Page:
Wikipedia Description: “The New Mutants is a 2020 American horror film in the superhero genre, based on the Marvel Comics team of the same name and distributed by 20th Century Studios.
It is the thirteenth and final installment in the X-Men film series. In the film, a group of young mutants held in a secret facility fight to save themselves.”
Why I took it off the list
Because, after like 3 years of delays, I finally could! The New Mutants is a ‘One That Got Away‘ if ever there was one because it got away from everybody for so long.
Originally filmed in 2017 and set to be released a year later, it just kept getting bumped back because of Disney’s takeover of 20th Century Fox, who were originally set to release it.
I’ve had it on my list pretty much since it was first announced and didn’t even have a poster on IMDB, as the promise of a horror-infused superhero film set in a claustrophobic hospital sounded fantastic to me.
I continued to follow it through its- as it turned out- tumultuous path to finally being released in cinemas in late September, and saw it as soon as I could.
I had lowered them quite a lot after the masses of release delays, to be honest.
Conflicting rumors of reshoots to either bump up the horror content or Disney-fy it (which apparently never happened) abounded and it seemed like The New Mutants may end up being a victim of the Fox-Disney merger that would never see the light of day.
Luckily, it finally did, and I was still curious to see how The New Mutants turned out despite the less-than-glowing reviews it got when it finally came out.
Nonetheless, the story of a bunch of superpowered outcasts trying to fight their way out of a sinister facility still continued to intrigue me, so I went into it with reasonable, if lowered expectations.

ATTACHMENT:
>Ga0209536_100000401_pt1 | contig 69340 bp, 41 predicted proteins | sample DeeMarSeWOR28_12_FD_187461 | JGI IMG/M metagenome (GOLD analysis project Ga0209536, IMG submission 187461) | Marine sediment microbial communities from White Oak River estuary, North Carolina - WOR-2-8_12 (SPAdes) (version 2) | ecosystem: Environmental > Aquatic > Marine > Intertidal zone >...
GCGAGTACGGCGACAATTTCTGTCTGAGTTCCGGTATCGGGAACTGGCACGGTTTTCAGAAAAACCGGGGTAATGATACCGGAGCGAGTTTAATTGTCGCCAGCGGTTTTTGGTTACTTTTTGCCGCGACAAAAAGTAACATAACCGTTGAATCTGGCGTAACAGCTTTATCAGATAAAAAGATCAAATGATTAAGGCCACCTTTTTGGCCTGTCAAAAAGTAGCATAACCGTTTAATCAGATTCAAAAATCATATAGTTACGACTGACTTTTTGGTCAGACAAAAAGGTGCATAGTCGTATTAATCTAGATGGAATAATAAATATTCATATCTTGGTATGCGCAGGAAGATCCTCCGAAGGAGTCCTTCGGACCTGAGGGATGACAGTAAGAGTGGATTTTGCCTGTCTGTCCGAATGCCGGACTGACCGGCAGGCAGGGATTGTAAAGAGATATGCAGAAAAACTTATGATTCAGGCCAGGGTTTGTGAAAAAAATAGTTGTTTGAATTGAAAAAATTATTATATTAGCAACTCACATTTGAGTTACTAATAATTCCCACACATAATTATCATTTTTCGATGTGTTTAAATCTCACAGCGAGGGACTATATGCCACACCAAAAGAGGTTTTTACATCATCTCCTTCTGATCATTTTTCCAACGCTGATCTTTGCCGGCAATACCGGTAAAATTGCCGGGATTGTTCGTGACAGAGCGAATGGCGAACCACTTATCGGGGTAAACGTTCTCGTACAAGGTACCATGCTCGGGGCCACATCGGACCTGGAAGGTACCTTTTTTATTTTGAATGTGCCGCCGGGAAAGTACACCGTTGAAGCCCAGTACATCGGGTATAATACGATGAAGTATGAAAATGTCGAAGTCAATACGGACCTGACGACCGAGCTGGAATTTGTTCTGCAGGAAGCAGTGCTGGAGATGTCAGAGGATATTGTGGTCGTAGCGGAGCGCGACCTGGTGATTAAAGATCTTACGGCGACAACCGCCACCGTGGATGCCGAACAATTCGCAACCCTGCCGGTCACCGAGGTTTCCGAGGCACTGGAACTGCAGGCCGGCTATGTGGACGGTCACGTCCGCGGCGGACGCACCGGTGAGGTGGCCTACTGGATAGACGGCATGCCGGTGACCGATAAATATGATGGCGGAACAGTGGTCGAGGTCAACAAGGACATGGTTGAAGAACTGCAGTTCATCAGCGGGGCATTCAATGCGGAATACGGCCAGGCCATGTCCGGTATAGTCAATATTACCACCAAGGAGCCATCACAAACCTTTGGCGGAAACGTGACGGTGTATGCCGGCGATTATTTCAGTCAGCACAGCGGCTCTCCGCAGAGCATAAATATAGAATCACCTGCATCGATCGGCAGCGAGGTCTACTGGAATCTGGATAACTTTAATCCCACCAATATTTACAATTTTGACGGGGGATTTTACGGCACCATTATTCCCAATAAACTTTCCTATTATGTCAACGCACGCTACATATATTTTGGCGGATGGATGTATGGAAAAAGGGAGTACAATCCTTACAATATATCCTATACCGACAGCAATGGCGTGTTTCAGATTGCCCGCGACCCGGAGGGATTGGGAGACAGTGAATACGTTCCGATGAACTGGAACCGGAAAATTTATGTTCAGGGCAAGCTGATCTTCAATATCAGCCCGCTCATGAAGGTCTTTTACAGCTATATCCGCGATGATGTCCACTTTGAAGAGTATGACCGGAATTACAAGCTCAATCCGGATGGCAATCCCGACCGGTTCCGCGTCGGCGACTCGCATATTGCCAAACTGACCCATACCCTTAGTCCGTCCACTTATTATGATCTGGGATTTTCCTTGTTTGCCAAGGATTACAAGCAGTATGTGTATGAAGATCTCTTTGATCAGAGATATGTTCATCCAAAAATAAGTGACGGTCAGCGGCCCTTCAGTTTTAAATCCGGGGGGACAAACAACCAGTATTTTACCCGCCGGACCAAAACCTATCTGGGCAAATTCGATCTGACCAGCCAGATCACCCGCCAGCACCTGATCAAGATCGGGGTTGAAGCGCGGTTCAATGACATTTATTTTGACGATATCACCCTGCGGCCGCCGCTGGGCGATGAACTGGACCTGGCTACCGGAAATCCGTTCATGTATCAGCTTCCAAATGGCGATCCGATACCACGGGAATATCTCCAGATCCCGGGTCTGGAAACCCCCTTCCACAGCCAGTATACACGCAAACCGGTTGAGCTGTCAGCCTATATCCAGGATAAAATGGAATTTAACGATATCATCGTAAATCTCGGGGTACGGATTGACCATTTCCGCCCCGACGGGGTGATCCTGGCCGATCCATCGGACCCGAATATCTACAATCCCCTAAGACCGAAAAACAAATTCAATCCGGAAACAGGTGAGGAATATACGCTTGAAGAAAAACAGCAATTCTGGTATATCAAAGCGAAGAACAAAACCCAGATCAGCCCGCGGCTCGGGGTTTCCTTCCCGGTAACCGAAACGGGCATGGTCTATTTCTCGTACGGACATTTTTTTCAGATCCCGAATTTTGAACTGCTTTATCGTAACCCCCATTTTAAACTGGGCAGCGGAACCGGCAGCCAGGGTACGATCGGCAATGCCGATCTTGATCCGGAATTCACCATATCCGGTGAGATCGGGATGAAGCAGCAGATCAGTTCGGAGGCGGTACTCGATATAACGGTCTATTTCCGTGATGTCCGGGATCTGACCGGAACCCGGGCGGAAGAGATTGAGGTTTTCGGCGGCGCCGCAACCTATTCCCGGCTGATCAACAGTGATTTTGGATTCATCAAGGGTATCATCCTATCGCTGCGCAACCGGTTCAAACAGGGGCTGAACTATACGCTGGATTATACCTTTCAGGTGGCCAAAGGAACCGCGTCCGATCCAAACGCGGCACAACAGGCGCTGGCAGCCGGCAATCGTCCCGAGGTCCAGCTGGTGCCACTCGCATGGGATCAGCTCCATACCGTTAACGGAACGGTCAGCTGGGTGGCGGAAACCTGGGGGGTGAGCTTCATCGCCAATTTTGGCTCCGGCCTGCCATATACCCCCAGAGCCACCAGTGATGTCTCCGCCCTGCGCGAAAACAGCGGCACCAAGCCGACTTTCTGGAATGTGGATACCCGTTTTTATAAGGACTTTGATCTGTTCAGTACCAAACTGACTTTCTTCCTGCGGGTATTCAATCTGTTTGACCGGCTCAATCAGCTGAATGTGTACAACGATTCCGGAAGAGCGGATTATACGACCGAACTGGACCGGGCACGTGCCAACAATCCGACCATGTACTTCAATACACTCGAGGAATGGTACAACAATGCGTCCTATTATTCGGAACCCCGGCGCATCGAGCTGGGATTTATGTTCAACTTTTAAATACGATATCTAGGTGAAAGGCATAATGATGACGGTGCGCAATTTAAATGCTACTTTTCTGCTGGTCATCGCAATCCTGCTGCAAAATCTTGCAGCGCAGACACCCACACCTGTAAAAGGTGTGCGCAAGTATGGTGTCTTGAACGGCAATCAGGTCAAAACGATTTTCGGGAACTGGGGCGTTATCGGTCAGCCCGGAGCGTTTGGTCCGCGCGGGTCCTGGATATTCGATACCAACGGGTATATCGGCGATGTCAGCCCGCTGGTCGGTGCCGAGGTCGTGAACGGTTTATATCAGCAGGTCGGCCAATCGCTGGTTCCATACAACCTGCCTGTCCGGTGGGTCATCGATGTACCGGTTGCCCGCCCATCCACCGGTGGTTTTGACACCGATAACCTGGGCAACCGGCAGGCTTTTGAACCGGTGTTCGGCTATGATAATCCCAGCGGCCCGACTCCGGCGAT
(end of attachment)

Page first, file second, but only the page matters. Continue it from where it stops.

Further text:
Spoilers? Mild spoilers for those who don’t want to know anything about the film, so BEWARE!
Review of The New Mutants
With the announcement of the plot and the cast (and who they would be playing) of The New Mutants, it seemed the promise of a refreshingly out-of-the-box superhero flick was assured.
An adaptation of the X-Men spinoff comic, it would pit 5 young insecure mutants with developing superpowers against an oppressive facility with seemingly sinister supernatural properties, and draw heavily in influence from both classic horror movies like Nightmare on Elm Street 3: Dream Warriors (1987) and teen flicks like The Breakfast Club (1985)
The fact that The New Mutants even halfway lives up to that promise is largely down to the young cast of vividly drawn characters, particularly the trio of girls in the eponymous mutant group.
Most attention-grabbing is Anya Taylor Joy as Illanya Rasputin (awesome name!), a Russian teenager whose surly attitude and frequent sarcastic putdowns clearly come from some deep seated-trauma, which Taylor-Joy makes clear through an expert balance of vulnerability and bluster.
The biggest surprise for me was Maisie Williams’s performance as Rahne Sinclair, a Scottish mutant who had the misfortune of being born into a small community overseen by a religious zealot, and who at firsts presents as a mousy, good-hearted soul determined to cure her ‘affliction’.
As a Scotsman, I can confidently say that her accent was actually pretty good, and I totally believed her as an emotionally damaged soul who gradually begins to come out of her shell. That’s largely thanks to her budding romance with Danielle Moonstar, a new arrival in the facility who’s just suffered a traumatic incident that may be linked to her mysterious mutant abilities.
Blu Hunt also strikes a sympathetic note as Dani, although she could be given more to do later in the film. And, even though the X-Men films have always come across as a bit of a metaphor (however subtle) for minorities finding their place in a wider world, it’s also pretty fantastic that her and Rahne’s romance gets as much care and tender treatment as it does in this kind of film.